The hardest part in all of this has been with my in-laws. My mother respects how we have decided to raise our children. She has been supportive of our decision, and respects us enough as adults and parents, to make decisions regarding our children. My father passed away 11 years ago, but I know he would have been supportive too. With my in-laws it’s another story all together. They are ultra-religious. My mother-in-law is constantly giving my kids (and my husband for that matter) religious gifts- books, CD’s, etc. They are also constantly making comments about my husband not taking the kids to church enough. They also insist that we say grace at every meal and hold hands while doing so, even though they are in our house. This drives me totally crazy, but I just keep my mouth shut in order to keep the peace. I accept the gifts and then put them away somewhere. The kids don’t notice, nor do they care, because they have plenty of other things to use. My husband has told his mother to please refrain from religious gifts because it makes me uncomfortable and we are in agreement about how to raise our kids, but she doesn’t listen so his attitude about it now is that if she wants to keep wasting her money, then so be it.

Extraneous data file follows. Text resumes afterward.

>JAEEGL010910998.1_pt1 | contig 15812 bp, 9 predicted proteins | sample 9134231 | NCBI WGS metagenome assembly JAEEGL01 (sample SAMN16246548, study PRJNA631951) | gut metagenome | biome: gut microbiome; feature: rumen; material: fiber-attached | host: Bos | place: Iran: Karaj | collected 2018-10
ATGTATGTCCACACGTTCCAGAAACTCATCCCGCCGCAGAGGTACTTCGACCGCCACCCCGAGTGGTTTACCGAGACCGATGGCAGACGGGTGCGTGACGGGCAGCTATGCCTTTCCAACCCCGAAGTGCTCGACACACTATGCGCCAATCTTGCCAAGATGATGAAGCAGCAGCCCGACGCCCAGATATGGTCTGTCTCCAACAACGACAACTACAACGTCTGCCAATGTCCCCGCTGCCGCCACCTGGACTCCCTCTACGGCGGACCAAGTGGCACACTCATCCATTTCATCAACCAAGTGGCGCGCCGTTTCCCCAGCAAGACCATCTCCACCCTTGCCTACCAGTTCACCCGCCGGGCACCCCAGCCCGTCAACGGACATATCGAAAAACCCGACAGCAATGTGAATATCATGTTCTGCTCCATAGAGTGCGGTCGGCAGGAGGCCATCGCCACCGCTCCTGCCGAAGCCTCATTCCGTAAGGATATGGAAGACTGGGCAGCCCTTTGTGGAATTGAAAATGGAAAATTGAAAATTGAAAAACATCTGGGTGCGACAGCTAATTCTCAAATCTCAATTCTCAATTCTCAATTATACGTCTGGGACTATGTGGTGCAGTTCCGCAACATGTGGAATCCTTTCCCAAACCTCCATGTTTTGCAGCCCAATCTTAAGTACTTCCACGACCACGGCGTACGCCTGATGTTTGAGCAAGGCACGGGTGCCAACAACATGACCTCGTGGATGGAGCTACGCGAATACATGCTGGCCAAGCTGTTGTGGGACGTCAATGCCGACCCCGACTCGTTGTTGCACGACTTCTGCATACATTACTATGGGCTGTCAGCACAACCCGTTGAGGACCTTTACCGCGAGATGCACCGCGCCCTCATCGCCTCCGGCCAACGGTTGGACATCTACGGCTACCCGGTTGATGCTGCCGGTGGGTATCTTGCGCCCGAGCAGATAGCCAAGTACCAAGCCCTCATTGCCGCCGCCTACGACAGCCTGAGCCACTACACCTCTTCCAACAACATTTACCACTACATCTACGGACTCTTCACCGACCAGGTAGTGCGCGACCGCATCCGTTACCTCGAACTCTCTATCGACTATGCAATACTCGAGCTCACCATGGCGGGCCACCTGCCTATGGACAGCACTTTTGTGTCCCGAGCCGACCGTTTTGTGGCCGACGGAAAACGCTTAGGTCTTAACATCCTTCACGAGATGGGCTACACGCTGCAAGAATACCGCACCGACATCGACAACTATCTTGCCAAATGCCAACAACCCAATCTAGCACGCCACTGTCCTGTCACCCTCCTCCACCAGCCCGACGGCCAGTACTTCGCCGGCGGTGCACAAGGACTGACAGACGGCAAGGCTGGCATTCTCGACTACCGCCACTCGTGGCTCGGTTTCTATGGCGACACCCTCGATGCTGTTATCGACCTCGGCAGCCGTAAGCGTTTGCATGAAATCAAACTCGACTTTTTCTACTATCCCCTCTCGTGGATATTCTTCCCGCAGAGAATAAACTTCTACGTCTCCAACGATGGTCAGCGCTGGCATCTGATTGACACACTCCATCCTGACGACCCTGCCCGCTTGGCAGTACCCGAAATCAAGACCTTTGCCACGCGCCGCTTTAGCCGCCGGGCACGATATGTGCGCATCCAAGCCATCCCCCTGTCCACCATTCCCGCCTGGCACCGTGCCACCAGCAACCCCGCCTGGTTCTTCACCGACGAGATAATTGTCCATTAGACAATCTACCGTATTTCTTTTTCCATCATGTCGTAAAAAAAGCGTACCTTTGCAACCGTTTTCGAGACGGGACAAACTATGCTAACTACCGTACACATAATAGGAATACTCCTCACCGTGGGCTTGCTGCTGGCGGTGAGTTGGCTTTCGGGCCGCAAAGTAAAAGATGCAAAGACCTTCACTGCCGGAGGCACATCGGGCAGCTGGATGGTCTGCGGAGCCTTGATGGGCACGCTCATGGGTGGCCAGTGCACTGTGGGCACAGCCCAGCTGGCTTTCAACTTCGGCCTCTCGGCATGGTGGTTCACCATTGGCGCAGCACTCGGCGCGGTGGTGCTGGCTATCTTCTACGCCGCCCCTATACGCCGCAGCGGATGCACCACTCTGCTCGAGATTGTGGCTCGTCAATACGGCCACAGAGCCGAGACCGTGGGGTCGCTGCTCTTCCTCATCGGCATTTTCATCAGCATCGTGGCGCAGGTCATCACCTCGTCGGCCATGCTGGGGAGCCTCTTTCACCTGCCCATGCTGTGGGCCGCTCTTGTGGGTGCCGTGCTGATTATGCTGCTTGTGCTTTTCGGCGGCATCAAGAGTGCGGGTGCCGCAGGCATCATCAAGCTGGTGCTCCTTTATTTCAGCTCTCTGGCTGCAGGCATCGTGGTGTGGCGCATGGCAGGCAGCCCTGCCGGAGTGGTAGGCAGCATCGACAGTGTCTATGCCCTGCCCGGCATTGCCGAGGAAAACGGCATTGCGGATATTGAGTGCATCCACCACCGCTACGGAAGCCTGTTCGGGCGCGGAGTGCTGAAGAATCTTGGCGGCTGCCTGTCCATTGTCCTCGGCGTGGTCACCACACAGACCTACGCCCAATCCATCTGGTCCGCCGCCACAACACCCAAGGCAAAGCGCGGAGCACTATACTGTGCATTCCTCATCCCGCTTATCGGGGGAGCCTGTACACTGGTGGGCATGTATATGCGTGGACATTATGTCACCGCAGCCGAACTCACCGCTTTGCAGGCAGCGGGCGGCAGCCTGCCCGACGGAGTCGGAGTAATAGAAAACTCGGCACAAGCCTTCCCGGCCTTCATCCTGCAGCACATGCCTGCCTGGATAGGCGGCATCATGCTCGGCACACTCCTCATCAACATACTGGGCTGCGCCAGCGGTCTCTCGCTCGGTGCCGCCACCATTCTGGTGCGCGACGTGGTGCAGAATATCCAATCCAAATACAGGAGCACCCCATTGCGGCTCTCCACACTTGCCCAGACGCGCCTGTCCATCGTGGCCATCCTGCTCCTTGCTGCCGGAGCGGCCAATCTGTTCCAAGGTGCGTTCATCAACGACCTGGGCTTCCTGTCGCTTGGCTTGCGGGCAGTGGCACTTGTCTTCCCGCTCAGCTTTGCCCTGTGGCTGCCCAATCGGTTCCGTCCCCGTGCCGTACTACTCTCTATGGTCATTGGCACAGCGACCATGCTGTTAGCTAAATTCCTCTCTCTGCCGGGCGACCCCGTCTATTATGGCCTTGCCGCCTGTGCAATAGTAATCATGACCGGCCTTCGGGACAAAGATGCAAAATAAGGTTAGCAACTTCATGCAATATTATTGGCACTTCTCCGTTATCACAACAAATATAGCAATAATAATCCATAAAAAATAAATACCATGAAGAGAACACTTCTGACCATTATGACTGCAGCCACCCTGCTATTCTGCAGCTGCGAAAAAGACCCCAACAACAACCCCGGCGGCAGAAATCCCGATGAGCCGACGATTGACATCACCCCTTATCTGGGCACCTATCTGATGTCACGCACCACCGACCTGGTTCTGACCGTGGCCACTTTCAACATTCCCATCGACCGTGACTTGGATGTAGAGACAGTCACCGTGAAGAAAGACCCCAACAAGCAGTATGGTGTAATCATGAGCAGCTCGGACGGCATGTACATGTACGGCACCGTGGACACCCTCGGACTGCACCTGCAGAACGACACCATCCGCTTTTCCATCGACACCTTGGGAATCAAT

We are comfortable as a couple on how we have chosen to raise our kids with regard to religion. We had conversations early on and continue to do so as new things arise. It is not impossible, nor is it difficult to raise kids when the parents have opposing religious views. It just takes honesty and open lines of communication. We are raising our kids to be honest, caring, polite, respectful, moral, and ethical people regardless of religious beliefs and that is what is truly important. You don’t need religion or a belief in god to be a good person and I am prime example of that.